HOUSTON -- President Bush fired the first shots of his come-from-behind fight for a second term last night as the Republican National Convention drew to a thunderous close.
Amid the chants of "Four more years," there were few signs that Mr. Bush has a new battle plan for a second term beyond a vague promise of an across-the-board tax cut. He broke no major new ground in a stemwinder of an acceptance speech that bore the stamp of his new campaign chairman, James A. Baker III.
Inside the Astrodome, the convention ended in a blizzard of balloons and fireworks, and party members were hoping Mr. Bush's rhetoric would provide the pyrotechnics to spark one of the biggest comebacks in modern political history.
As the 10-week general election campaign begins, the president is clearly the underdog, though new poll results released yesterday showed him starting to close the gap against Democrat Bill Clinton.
"This election is about change," Mr. Bush said in his 59-minute speech. "The question is: Who do you trust to make change work for you?" Thousands of flag-waving, sign-toting delegates on the convention floor responded with chants of "George Bush" and "We trust George."
But Mr. Bush appeared reluctant to offer a radical shift in his
policies. His speech offered little more than recycled proposals from his first three and a half years in office, including a cap on new government spending, a line-item veto and a balanced budget amendment.
Mr. Bush's threat last night to veto any appropriations bill that exceeded his budget request has long been under consideration at the White House. Another idea, to allow voters to earmark up to 10 percent of their tax payment for deficit reduction, is the brainchild of conservative Rep. Robert S. Walker of Pennsylvania.
Near the end of his speech, Mr. Bush also promised "across-the-board tax cuts" as long as Congress agreed to cut spending by the same amount. But he did not specify which programs should be eliminated to finance a tax cut.
The speech was liberally laced with potshots at Mr. Clinton, whom he termed "Carter II."
Claiming that his opponent has taken both sides on many issues, Mr. Bush said, "he's been spotted in more places than Elvis Presley."
Mr. Bush acknowledged that many Americans still have questions about him, nearly four years after taking office. He proclaimed, "I feel great," in response to persistent, unsubstantiated rumors that he is seriously ill.
To cheers from the largely conservative convention throng, he also expressed "regrets" to his party for breaking the "no new taxes" pledge made in his acceptance speech four years ago. He called it "a bad call" and "a mistake."
Mr. Bush insisted his economic policies "haven't failed. They haven't been tried." Though acknowledging that the public is tired of the Washington "blame game," he again made Congress prime target, calling on voters to "roll back the roadblock" in Washington by electing a Republican House and Senate this fall.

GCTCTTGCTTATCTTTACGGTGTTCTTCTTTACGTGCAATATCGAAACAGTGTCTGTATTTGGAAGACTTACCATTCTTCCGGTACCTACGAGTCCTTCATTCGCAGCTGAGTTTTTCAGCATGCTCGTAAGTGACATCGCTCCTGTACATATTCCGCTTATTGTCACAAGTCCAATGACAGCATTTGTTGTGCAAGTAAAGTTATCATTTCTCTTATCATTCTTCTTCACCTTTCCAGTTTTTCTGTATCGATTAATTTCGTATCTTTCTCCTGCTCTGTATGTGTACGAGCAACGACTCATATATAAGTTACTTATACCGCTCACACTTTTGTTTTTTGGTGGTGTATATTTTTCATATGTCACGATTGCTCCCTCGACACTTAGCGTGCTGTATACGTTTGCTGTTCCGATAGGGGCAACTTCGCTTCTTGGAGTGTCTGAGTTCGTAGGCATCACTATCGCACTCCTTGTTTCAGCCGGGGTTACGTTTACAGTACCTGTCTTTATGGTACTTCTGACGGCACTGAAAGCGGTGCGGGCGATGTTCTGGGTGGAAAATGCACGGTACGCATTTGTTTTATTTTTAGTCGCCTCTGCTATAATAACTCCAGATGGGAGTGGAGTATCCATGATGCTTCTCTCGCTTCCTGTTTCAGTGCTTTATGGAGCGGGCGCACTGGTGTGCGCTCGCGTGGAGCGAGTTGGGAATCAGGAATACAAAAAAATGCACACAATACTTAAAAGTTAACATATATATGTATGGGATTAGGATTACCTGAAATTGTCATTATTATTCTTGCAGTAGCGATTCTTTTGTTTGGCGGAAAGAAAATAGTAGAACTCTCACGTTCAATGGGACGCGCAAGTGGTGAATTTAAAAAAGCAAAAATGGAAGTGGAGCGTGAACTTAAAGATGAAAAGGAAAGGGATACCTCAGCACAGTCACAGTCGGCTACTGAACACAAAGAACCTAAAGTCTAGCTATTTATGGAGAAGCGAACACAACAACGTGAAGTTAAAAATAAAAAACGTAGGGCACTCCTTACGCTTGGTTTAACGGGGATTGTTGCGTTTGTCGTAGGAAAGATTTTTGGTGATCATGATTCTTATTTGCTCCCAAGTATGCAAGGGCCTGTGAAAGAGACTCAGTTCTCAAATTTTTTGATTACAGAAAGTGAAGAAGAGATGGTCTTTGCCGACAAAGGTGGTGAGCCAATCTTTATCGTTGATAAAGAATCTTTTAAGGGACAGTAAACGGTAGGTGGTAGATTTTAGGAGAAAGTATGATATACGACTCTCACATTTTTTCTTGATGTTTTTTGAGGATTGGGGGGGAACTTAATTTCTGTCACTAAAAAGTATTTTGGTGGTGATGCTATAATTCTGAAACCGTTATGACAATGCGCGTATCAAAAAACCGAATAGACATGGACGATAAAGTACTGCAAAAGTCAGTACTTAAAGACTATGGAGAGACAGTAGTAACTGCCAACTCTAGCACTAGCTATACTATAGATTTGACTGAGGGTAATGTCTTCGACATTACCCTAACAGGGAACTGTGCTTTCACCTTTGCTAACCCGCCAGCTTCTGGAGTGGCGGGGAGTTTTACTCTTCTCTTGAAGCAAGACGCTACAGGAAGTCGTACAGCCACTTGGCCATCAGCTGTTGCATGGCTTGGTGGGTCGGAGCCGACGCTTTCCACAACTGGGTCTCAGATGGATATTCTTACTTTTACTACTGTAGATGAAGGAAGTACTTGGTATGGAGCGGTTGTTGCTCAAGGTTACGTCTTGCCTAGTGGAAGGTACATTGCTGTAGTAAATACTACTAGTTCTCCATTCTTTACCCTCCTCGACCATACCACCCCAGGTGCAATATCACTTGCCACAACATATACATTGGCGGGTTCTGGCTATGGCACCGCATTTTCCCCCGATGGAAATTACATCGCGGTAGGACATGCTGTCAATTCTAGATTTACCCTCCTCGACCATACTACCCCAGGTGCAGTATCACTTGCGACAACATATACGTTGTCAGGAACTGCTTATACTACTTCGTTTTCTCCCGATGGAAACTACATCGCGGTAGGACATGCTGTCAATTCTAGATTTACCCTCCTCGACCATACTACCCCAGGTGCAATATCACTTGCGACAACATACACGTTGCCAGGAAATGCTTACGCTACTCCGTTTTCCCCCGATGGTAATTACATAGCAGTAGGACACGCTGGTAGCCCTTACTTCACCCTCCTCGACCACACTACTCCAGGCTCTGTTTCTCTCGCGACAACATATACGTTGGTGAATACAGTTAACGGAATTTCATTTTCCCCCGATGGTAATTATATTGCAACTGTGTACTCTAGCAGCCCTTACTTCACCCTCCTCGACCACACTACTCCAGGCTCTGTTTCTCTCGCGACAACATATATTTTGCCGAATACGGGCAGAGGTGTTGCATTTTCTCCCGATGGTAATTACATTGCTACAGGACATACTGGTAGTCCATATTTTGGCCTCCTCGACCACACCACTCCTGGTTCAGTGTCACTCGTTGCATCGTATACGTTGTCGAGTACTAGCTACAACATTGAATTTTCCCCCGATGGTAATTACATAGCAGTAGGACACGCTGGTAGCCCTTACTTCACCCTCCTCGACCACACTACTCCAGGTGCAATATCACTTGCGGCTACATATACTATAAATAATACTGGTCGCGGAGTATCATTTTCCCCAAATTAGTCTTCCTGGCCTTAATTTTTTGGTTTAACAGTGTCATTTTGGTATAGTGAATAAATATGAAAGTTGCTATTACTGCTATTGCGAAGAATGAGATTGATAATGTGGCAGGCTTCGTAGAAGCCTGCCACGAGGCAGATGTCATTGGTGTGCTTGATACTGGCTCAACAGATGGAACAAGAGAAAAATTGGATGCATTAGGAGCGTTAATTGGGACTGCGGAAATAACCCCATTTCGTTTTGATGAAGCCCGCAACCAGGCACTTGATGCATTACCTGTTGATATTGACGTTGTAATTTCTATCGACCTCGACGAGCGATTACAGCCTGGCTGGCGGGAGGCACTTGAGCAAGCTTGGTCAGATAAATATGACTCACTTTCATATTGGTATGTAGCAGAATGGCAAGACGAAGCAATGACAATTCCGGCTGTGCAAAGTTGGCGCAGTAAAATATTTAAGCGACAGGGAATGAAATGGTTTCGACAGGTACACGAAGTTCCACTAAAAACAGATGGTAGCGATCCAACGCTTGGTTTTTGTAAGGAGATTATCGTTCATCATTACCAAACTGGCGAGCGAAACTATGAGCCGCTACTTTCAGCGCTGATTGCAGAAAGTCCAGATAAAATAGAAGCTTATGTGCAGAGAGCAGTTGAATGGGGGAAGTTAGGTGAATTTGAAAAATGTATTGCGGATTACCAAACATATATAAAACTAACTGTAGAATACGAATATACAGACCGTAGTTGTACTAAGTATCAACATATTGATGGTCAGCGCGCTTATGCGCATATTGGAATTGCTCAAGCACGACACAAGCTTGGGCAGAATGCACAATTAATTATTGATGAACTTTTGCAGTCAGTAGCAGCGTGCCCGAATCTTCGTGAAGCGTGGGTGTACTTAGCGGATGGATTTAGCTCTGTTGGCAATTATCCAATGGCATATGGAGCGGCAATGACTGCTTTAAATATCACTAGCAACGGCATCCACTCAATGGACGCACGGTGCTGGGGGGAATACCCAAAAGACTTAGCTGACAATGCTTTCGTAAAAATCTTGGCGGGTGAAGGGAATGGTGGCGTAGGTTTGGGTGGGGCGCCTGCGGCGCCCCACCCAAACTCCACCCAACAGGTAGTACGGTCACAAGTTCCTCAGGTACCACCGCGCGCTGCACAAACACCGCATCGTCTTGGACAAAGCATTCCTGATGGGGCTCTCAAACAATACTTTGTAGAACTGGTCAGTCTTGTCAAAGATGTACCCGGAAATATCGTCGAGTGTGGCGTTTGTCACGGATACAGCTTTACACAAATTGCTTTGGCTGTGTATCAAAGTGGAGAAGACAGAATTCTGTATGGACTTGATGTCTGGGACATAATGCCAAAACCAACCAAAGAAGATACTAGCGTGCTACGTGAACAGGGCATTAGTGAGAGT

Contrasting his foreign policy record with Mr. Clinton's lack of credentials in that area, Mr. Bush said the United States must become "an economic superpower and an export superpower" in order to "win the peace" in the post-Cold War era. That language, along with other ideas in the speech, were lifted directly from the farewell speech Mr. Baker gave last week as he prepared to step down as secretary of state.
In a veiled attack on Mr. Clinton's decision to avoid the Vietnam War draft, Mr. Bush made repeated and emotional references to his service in World War II, calling it a time "when God introduces you to yourself."
As the four-day convention was ending, a voter survey Tuesday and Wednesday by CBS News found Mr. Bush pulling within 11 %% percentage points of the Arkansas governor. A week ago the margin was 18 points.
The poll also showed that this week's convention is achieving one of its political goals -- driving up negative feelings toward Mr. Clinton. However, voters still retain a positive overall impression of the Democratic nominee, while Mr. Bush and Vice President Dan Quayle continue to be viewed unfavorably.
Less likely to turn around quickly is the sluggish economy, which has stuttered along at a slow rate of growth for months. As if to underscore that fact, new Labor Department figures released yesterday morning showed the number of Americans filing new claims for jobless benefits shot up last week to a 10-year high.
Mr. Bush was slow to act when the expected economic recovery failed to ignite last year, and some of his top advisers still argue that the economic climate is not nearly as bad as many Americans think.
"A lot of that is attitudinal and not real experience," White House pollster Robert Teeter, the president's campaign chairman, told reporters. He blamed the downbeat national mood -- as many as four out of five Americans think the country has gotten off on the wrong track -- in part on slanted news coverage that has made things look worse than they really are.